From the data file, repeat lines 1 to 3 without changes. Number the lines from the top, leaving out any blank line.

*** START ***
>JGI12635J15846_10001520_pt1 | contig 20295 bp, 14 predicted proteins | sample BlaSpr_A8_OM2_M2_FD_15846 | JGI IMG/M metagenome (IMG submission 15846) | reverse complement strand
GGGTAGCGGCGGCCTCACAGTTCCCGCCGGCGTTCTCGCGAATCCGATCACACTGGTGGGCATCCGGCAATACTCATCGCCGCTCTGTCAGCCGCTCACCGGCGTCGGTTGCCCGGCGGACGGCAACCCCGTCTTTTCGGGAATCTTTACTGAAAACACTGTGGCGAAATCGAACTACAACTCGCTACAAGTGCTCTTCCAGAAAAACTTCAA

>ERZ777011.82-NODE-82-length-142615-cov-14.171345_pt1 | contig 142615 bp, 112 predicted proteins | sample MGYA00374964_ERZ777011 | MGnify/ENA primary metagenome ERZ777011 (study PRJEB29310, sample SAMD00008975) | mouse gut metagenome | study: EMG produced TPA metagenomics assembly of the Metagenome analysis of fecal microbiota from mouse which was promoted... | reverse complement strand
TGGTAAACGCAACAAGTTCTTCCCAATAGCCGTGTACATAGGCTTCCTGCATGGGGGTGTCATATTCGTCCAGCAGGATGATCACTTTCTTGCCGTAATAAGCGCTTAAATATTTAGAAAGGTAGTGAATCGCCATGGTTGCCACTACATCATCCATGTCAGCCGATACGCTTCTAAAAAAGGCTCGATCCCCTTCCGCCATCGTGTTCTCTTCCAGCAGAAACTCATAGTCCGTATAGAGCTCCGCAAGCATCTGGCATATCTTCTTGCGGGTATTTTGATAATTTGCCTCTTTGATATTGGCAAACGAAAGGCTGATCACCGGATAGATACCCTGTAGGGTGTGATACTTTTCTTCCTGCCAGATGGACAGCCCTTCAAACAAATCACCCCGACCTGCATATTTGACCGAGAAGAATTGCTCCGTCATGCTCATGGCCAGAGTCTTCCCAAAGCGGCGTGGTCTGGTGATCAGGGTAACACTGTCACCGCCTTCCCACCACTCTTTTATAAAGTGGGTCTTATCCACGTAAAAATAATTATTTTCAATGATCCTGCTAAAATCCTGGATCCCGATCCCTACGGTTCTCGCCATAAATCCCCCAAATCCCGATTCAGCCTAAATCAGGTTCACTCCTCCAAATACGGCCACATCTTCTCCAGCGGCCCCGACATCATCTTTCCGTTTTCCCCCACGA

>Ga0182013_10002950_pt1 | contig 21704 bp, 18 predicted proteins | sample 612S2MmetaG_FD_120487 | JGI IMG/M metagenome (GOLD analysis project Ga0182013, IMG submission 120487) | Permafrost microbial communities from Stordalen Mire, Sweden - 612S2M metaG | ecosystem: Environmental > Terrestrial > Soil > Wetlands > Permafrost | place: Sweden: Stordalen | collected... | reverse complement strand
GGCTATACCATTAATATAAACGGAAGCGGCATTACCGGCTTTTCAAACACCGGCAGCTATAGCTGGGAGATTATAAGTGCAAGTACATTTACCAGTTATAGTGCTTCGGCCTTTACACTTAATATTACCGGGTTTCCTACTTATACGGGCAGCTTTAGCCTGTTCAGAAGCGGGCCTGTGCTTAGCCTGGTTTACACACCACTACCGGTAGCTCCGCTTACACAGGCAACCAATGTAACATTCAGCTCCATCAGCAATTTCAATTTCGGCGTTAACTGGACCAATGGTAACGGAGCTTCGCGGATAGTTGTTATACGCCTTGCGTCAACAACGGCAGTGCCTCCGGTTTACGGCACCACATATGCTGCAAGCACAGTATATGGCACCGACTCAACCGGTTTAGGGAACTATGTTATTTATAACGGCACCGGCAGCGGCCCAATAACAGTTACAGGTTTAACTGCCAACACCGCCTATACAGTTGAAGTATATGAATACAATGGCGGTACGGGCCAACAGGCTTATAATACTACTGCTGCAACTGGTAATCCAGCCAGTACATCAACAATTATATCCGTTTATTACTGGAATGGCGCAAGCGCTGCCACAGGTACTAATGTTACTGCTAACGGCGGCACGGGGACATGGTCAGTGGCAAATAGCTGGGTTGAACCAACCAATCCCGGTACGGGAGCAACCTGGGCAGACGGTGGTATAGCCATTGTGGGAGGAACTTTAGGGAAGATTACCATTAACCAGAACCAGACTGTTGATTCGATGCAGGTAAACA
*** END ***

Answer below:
>JGI12635J15846_10001520_pt1 | contig 20295 bp, 14 predicted proteins | sample BlaSpr_A8_OM2_M2_FD_15846 | JGI IMG/M metagenome (IMG submission 15846) | reverse complement strand
GGGTAGCGGCGGCCTCACAGTTCCCGCCGGCGTTCTCGCGAATCCGATCACACTGGTGGGCATCCGGCAATACTCATCGCCGCTCTGTCAGCCGCTCACCGGCGTCGGTTGCCCGGCGGACGGCAACCCCGTCTTTTCGGGAATCTTTACTGAAAACACTGTGGCGAAATCGAACTACAACTCGCTACAAGTGCTCTTCCAGAAAAACTTCAA

>ERZ777011.82-NODE-82-length-142615-cov-14.171345_pt1 | contig 142615 bp, 112 predicted proteins | sample MGYA00374964_ERZ777011 | MGnify/ENA primary metagenome ERZ777011 (study PRJEB29310, sample SAMD00008975) | mouse gut metagenome | study: EMG produced TPA metagenomics assembly of the Metagenome analysis of fecal microbiota from mouse which was promoted... | reverse complement strand